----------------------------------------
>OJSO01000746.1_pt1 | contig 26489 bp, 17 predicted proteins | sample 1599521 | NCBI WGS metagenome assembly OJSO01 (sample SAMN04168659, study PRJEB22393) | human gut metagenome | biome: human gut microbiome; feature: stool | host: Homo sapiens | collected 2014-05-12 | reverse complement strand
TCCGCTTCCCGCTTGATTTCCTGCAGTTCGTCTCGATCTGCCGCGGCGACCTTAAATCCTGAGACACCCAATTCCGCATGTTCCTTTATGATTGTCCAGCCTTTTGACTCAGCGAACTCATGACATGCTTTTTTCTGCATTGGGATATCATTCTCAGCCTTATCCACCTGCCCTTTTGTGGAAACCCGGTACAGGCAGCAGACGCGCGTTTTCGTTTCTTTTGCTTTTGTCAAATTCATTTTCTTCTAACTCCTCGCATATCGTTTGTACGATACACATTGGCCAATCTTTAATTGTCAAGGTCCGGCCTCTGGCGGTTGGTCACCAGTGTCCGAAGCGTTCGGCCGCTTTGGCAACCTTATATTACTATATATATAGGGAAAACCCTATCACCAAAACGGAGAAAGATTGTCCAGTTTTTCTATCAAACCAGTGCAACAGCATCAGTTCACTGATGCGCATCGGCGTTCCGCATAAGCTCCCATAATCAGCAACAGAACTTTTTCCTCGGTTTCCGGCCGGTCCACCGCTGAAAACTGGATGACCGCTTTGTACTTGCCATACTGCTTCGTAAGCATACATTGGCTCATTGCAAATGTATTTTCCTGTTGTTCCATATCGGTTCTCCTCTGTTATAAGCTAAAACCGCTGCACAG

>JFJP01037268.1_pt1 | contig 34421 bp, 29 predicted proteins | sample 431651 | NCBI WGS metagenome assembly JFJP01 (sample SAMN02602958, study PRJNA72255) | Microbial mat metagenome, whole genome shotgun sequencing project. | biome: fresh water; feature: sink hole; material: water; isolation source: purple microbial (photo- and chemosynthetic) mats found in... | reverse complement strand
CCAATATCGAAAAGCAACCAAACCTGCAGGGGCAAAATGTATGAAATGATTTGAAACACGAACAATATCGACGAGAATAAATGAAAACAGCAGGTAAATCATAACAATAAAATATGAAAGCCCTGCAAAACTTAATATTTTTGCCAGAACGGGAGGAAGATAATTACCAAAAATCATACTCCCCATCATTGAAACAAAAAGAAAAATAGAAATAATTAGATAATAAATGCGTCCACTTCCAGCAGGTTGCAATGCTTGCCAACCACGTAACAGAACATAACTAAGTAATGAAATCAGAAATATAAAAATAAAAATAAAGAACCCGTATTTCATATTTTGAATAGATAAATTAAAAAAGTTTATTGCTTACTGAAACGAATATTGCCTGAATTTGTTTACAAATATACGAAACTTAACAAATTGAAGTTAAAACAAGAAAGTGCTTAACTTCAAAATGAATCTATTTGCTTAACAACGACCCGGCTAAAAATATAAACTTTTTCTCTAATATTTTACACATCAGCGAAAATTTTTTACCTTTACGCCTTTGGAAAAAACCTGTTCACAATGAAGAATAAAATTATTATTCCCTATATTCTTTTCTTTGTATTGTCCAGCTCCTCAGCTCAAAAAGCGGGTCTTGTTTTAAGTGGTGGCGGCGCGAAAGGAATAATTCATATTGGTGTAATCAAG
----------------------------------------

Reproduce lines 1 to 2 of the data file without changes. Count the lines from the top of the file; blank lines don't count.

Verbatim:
>OJSO01000746.1_pt1 | contig 26489 bp, 17 predicted proteins | sample 1599521 | NCBI WGS metagenome assembly OJSO01 (sample SAMN04168659, study PRJEB22393) | human gut metagenome | biome: human gut microbiome; feature: stool | host: Homo sapiens | collected 2014-05-12 | reverse complement strand
TCCGCTTCCCGCTTGATTTCCTGCAGTTCGTCTCGATCTGCCGCGGCGACCTTAAATCCTGAGACACCCAATTCCGCATGTTCCTTTATGATTGTCCAGCCTTTTGACTCAGCGAACTCATGACATGCTTTTTTCTGCATTGGGATATCATTCTCAGCCTTATCCACCTGCCCTTTTGTGGAAACCCGGTACAGGCAGCAGACGCGCGTTTTCGTTTCTTTTGCTTTTGTCAAATTCATTTTCTTCTAACTCCTCGCATATCGTTTGTACGATACACATTGGCCAATCTTTAATTGTCAAGGTCCGGCCTCTGGCGGTTGGTCACCAGTGTCCGAAGCGTTCGGCCGCTTTGGCAACCTTATATTACTATATATATAGGGAAAACCCTATCACCAAAACGGAGAAAGATTGTCCAGTTTTTCTATCAAACCAGTGCAACAGCATCAGTTCACTGATGCGCATCGGCGTTCCGCATAAGCTCCCATAATCAGCAACAGAACTTTTTCCTCGGTTTCCGGCCGGTCCACCGCTGAAAACTGGATGACCGCTTTGTACTTGCCATACTGCTTCGTAAGCATACATTGGCTCATTGCAAATGTATTTTCCTGTTGTTCCATATCGGTTCTCCTCTGTTATAAGCTAAAACCGCTGCACAG